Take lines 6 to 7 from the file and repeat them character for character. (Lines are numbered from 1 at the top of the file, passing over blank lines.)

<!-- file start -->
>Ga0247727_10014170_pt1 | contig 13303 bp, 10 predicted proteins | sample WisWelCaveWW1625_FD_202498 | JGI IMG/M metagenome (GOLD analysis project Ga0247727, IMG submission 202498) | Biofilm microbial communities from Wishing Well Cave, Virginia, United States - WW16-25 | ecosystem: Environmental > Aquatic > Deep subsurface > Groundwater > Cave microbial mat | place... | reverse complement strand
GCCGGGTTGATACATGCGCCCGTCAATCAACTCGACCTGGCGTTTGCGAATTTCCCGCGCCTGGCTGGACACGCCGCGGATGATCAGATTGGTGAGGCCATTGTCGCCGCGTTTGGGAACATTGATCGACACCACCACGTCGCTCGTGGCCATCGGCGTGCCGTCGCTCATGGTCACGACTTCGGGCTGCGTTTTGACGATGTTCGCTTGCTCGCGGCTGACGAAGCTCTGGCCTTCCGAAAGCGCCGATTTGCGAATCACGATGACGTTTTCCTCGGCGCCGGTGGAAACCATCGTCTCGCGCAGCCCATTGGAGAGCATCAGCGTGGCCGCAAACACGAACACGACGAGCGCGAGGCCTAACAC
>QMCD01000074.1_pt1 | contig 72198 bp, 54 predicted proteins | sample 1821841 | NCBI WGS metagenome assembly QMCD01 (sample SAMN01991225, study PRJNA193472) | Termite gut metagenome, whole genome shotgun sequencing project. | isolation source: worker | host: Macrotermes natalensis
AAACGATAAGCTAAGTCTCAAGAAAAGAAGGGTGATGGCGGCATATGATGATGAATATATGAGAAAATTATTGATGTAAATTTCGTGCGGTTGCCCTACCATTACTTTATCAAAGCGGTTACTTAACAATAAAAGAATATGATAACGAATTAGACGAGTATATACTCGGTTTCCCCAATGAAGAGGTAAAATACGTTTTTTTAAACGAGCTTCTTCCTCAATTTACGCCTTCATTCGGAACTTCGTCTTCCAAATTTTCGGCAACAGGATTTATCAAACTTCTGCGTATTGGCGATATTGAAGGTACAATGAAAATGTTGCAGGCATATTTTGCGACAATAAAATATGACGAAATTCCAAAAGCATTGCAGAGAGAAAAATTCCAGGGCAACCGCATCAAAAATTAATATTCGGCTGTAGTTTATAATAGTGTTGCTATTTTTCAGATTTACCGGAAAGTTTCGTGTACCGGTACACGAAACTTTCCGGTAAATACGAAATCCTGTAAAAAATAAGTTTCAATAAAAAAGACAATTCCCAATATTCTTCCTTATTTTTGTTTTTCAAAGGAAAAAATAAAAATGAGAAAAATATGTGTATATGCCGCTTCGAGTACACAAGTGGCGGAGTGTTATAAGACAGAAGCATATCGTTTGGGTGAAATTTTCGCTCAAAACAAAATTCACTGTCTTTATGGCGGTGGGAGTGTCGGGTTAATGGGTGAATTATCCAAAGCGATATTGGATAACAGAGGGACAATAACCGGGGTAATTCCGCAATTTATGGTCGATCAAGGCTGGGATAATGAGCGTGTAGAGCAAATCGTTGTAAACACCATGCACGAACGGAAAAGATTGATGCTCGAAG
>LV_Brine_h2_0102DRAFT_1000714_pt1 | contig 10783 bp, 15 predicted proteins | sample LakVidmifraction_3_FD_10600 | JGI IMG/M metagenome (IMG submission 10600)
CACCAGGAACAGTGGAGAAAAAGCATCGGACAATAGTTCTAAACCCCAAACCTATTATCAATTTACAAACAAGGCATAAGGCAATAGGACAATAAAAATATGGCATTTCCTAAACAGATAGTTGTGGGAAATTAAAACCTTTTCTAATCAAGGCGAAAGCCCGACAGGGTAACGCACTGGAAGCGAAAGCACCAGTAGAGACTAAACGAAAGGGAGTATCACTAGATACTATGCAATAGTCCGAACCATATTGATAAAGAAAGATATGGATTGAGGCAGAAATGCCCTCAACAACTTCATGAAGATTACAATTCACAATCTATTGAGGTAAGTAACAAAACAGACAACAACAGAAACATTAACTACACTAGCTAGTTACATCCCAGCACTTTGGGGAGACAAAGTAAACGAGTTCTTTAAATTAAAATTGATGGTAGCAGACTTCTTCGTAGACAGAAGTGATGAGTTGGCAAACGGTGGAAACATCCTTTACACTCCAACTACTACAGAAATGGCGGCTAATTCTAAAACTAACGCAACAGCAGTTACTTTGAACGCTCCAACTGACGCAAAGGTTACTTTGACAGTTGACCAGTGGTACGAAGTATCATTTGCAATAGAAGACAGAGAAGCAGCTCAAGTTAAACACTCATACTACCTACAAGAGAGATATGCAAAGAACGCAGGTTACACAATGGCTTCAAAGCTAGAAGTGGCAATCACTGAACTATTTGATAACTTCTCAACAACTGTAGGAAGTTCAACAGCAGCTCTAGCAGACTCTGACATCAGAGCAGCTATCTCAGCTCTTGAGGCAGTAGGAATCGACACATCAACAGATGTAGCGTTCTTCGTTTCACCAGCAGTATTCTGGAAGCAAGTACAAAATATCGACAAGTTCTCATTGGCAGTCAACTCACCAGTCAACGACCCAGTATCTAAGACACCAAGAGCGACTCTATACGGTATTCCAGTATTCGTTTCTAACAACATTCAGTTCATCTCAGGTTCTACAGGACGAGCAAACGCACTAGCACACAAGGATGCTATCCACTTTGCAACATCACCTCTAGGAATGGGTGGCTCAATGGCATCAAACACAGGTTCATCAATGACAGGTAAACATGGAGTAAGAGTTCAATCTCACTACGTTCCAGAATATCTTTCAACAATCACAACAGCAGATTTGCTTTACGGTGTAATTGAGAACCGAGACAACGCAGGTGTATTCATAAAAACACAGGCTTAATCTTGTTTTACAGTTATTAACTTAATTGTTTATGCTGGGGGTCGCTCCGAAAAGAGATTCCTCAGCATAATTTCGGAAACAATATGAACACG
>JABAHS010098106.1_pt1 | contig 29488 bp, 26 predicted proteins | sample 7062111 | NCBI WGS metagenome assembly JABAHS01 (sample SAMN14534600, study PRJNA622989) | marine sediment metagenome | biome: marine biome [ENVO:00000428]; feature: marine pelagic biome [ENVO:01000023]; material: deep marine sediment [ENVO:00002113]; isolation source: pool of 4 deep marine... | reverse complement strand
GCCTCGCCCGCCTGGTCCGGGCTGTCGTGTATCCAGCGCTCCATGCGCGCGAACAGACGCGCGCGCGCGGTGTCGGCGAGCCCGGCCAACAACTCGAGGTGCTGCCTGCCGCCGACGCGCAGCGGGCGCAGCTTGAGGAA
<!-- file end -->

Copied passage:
CACCAGGAACAGTGGAGAAAAAGCATCGGACAATAGTTCTAAACCCCAAACCTATTATCAATTTACAAACAAGGCATAAGGCAATAGGACAATAAAAATATGGCATTTCCTAAACAGATAGTTGTGGGAAATTAAAACCTTTTCTAATCAAGGCGAAAGCCCGACAGGGTAACGCACTGGAAGCGAAAGCACCAGTAGAGACTAAACGAAAGGGAGTATCACTAGATACTATGCAATAGTCCGAACCATATTGATAAAGAAAGATATGGATTGAGGCAGAAATGCCCTCAACAACTTCATGAAGATTACAATTCACAATCTATTGAGGTAAGTAACAAAACAGACAACAACAGAAACATTAACTACACTAGCTAGTTACATCCCAGCACTTTGGGGAGACAAAGTAAACGAGTTCTTTAAATTAAAATTGATGGTAGCAGACTTCTTCGTAGACAGAAGTGATGAGTTGGCAAACGGTGGAAACATCCTTTACACTCCAACTACTACAGAAATGGCGGCTAATTCTAAAACTAACGCAACAGCAGTTACTTTGAACGCTCCAACTGACGCAAAGGTTACTTTGACAGTTGACCAGTGGTACGAAGTATCATTTGCAATAGAAGACAGAGAAGCAGCTCAAGTTAAACACTCATACTACCTACAAGAGAGATATGCAAAGAACGCAGGTTACACAATGGCTTCAAAGCTAGAAGTGGCAATCACTGAACTATTTGATAACTTCTCAACAACTGTAGGAAGTTCAACAGCAGCTCTAGCAGACTCTGACATCAGAGCAGCTATCTCAGCTCTTGAGGCAGTAGGAATCGACACATCAACAGATGTAGCGTTCTTCGTTTCACCAGCAGTATTCTGGAAGCAAGTACAAAATATCGACAAGTTCTCATTGGCAGTCAACTCACCAGTCAACGACCCAGTATCTAAGACACCAAGAGCGACTCTATACGGTATTCCAGTATTCGTTTCTAACAACATTCAGTTCATCTCAGGTTCTACAGGACGAGCAAACGCACTAGCACACAAGGATGCTATCCACTTTGCAACATCACCTCTAGGAATGGGTGGCTCAATGGCATCAAACACAGGTTCATCAATGACAGGTAAACATGGAGTAAGAGTTCAATCTCACTACGTTCCAGAATATCTTTCAACAATCACAACAGCAGATTTGCTTTACGGTGTAATTGAGAACCGAGACAACGCAGGTGTATTCATAAAAACACAGGCTTAATCTTGTTTTACAGTTATTAACTTAATTGTTTATGCTGGGGGTCGCTCCGAAAAGAGATTCCTCAGCATAATTTCGGAAACAATATGAACACG
>JABAHS010098106.1_pt1 | contig 29488 bp, 26 predicted proteins | sample 7062111 | NCBI WGS metagenome assembly JABAHS01 (sample SAMN14534600, study PRJNA622989) | marine sediment metagenome | biome: marine biome [ENVO:00000428]; feature: marine pelagic biome [ENVO:01000023]; material: deep marine sediment [ENVO:00002113]; isolation source: pool of 4 deep marine... | reverse complement strand